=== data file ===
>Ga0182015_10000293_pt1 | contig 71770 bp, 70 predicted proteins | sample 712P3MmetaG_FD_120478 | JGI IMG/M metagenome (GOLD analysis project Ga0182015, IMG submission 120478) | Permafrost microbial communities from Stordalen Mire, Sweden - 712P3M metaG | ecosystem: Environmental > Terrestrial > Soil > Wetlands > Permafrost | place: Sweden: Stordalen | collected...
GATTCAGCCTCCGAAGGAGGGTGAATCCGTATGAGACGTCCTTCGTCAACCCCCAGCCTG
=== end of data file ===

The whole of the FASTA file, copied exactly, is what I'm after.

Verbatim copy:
>Ga0182015_10000293_pt1 | contig 71770 bp, 70 predicted proteins | sample 712P3MmetaG_FD_120478 | JGI IMG/M metagenome (GOLD analysis project Ga0182015, IMG submission 120478) | Permafrost microbial communities from Stordalen Mire, Sweden - 712P3M metaG | ecosystem: Environmental > Terrestrial > Soil > Wetlands > Permafrost | place: Sweden: Stordalen | collected...
GATTCAGCCTCCGAAGGAGGGTGAATCCGTATGAGACGTCCTTCGTCAACCCCCAGCCTG